Everyone's freaking out about major markets moving up in unison, but history shows this is bullish

  • Stocks, bonds and gold are all higher the last three months.
  • Some investors worry bond and gold markets are signaling trouble ahead and that stocks will soon drop.
  • History shows that when the three move higher in unison, stocks continue higher.

There's been a lot of hand-wringing on Wall Street lately because stocks, bonds and gold prices are all moving higher together.

Traders and market pundits worry that the stock market is overlooking some real macroeconomic and political concerns that are giving a lift to the traditional safe havens: Treasurys and gold.

Put simply, they believe when safe-haven gold and bonds are going higher, things are not right with the world, and stocks should go lower.

But history shows this phenomenon of the three trading in unison ends up being bullish for stocks, proving equity investors correct who bought while the two other assets were supposedly flagging trouble ahead.

During the last three months, the S&P 500 is up more than 2.5 percent and setting records. Meanwhile, gold futures and the iShares 20+ Year Treasury Bond ETF, a proxy for the bond market, are both up about 6 percent in three months. The yield on the 10-year Treasury has gone from 2.52 percent on March 7 to 2.16 percent now and the overall yield curve, or spread between the yields, has flattened.

S&P 500, Gold ETF, Treasuries ETF -- Last 3 months

Using hedge fund quant tool Kensho, CNBC found 15 occasions during the last 20 years when stocks, bonds and gold all moved higher in a similar fashion in three-month periods. The exact parameters used were three-month periods where the S&P 500 rose 2 percent or more, gold jumped 5 percent or more and the 10-year Treasury moved higher, causing its yield to decline by 30 basis points.

So how does this situation usually resolve itself?

Over the next three months, the S&P 500 posted an average increase of 3 percent, moving into positive territory on 73 percent of the occasions, according to Kensho. On average, gold kept moving higher, too, while bonds declined, causing yields to back up slightly.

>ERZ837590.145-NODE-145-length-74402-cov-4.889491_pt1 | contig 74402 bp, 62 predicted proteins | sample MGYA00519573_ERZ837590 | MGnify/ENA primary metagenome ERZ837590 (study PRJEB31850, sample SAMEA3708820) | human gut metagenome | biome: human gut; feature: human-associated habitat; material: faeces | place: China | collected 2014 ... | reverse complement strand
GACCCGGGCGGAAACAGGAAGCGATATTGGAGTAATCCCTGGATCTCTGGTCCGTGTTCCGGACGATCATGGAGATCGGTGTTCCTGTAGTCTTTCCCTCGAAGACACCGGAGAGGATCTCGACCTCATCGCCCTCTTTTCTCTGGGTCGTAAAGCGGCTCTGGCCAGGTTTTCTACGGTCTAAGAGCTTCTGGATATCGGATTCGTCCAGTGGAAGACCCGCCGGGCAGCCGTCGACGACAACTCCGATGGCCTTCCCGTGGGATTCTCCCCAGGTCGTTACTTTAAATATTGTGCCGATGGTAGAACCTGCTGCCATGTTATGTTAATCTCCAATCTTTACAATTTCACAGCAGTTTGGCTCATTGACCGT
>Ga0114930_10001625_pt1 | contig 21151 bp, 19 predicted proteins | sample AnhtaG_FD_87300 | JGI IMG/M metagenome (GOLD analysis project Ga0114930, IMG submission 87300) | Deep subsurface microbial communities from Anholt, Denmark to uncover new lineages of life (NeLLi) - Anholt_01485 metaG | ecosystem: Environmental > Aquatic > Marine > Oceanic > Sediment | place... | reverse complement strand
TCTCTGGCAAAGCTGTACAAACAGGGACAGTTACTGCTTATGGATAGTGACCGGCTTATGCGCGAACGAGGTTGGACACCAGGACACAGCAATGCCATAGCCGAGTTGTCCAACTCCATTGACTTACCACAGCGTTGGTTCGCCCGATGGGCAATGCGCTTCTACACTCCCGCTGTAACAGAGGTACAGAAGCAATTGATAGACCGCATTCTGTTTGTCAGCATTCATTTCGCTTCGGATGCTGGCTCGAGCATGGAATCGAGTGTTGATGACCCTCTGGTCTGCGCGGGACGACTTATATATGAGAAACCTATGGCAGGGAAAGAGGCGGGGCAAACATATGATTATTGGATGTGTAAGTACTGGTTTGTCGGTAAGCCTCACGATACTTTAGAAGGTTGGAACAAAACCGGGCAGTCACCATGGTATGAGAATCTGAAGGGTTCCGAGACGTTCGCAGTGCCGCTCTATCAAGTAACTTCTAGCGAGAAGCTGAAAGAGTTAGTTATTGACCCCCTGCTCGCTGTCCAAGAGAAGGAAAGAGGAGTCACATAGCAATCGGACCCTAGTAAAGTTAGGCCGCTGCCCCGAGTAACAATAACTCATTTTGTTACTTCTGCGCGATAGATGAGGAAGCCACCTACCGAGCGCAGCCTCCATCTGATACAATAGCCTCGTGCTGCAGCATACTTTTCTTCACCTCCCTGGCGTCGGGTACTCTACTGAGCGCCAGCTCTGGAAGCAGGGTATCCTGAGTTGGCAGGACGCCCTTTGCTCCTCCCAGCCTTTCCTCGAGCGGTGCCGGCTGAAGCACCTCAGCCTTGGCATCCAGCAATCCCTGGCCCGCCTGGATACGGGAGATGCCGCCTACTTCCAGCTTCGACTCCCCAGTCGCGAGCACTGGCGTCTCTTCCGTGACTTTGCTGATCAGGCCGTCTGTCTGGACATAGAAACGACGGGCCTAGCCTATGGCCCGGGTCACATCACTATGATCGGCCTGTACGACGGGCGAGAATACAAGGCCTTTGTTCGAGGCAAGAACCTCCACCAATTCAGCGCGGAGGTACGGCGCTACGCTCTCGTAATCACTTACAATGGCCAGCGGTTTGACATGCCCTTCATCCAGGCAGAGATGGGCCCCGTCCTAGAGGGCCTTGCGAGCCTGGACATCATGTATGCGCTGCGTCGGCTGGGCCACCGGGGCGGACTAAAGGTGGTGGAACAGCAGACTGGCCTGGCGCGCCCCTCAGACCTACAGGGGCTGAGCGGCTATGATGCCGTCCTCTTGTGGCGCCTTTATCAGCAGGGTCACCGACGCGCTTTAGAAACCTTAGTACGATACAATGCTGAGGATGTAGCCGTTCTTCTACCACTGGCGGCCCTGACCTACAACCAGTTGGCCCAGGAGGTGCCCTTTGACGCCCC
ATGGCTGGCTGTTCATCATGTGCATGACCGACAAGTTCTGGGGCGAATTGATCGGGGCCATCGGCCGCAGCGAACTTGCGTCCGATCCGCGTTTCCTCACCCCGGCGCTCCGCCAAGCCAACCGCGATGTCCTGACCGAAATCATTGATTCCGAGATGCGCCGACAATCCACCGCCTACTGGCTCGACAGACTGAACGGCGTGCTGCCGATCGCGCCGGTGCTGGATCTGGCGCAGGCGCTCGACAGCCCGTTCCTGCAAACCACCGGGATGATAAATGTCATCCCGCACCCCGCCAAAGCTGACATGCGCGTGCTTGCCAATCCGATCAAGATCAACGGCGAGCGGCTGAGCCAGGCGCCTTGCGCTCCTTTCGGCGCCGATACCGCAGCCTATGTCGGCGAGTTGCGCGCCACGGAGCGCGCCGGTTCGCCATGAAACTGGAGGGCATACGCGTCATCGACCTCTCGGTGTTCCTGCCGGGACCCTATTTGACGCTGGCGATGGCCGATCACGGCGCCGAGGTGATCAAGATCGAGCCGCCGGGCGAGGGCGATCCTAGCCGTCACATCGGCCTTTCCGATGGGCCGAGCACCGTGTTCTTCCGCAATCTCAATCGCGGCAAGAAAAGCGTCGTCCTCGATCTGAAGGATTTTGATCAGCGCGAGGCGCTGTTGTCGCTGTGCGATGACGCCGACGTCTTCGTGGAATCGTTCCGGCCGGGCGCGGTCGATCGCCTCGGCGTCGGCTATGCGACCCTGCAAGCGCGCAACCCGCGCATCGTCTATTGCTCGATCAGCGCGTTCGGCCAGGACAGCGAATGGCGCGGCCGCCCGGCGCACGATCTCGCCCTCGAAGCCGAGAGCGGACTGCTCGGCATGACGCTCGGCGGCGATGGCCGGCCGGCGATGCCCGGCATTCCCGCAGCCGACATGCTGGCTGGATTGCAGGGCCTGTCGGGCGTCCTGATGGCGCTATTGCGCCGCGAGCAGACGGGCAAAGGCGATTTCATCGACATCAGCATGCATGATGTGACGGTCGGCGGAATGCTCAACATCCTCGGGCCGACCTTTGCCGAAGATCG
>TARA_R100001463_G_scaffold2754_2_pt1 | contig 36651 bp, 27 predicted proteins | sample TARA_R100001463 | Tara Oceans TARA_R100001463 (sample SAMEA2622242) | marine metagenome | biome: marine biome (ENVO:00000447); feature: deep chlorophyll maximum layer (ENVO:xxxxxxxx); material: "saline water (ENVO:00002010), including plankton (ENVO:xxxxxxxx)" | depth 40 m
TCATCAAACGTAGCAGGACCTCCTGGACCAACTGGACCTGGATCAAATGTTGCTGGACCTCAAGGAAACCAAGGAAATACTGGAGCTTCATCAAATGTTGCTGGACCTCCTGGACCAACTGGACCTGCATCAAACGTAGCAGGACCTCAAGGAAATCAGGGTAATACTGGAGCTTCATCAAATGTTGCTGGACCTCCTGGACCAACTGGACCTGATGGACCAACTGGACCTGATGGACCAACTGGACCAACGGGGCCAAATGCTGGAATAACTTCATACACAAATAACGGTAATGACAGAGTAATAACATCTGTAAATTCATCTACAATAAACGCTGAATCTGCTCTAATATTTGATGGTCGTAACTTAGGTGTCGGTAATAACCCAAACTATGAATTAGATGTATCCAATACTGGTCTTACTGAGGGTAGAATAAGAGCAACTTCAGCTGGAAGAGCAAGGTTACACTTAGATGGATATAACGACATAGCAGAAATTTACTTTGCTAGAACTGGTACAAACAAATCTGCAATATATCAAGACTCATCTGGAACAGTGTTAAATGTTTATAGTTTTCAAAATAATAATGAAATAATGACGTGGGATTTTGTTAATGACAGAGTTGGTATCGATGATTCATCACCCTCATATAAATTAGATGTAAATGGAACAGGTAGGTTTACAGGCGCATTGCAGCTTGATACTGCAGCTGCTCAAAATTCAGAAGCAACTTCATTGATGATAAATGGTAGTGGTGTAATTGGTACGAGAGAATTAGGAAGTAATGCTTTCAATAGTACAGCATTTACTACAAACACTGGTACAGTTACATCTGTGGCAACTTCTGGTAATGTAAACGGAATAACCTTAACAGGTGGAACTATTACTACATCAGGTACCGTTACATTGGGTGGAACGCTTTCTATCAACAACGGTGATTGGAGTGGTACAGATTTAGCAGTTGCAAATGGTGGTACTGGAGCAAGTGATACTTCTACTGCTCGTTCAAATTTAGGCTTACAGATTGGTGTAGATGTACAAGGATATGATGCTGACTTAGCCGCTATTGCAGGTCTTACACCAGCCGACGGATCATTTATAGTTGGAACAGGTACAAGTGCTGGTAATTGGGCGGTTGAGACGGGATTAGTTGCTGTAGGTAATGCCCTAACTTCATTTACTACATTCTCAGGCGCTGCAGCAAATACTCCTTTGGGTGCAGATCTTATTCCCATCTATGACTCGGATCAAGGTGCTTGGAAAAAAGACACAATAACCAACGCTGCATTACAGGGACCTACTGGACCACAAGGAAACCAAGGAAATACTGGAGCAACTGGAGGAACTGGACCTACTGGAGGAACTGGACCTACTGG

There are a couple possible explanations.

First, one could argue that bond and gold investors worry too much, while stock investors see a more optimistic picture of the world. Applying that to the current climate, bond and gold investors are fretting about President Donald Trump's stalled business-friendly agenda and some nerve-wracking foreign policy rhetoric, while stock investors see growing earnings and D.C. gridlock (no new regulations) as just fine for equities.

Bond investors would also argue this move higher in prices and lower in yields is because of real macroeconomic worries like the big miss in the jobs report last Friday. But stock investors saw that report as a blip amid a broader job growth trend.

Another explanation for why stocks end up being the ultimate winner — and why gold keeps going higher — is that there are often times when low yields provide fuel for a bull market and lift asset prices by allowing companies to borrow cheaply and buy back their own stock. Not to mention, when the level of yields is this relatively low and dropping, investors scramble into stocks for higher returns.

In other words, when rates are this low, keeping them low is fuel for a bull market.

Peter Tchir of Brean Capital pointed out to clients this week that something else may be at work and it's not necessarily bearish for stocks.

Investors may be using Treasurys as a hedge against equity positions and are buying more when stocks rise. They are doing this in lieu of buying put options — or the ability to sell at certain prices — hence why the CBOE volatility index has remained stubbornly low in the face of what seems to be rising risks, he said.

"Investors, rather than buying equity puts, or selling equities on weakness, are buying Treasurys to smooth returns," Tchir wrote in his report.

He and other market strategists point out that if the bond market were really worried about rising economic risks, then credit spreads would be widening. And they are not right now.

CNBC's parent NBCUniversal is a minority investor in Kensho.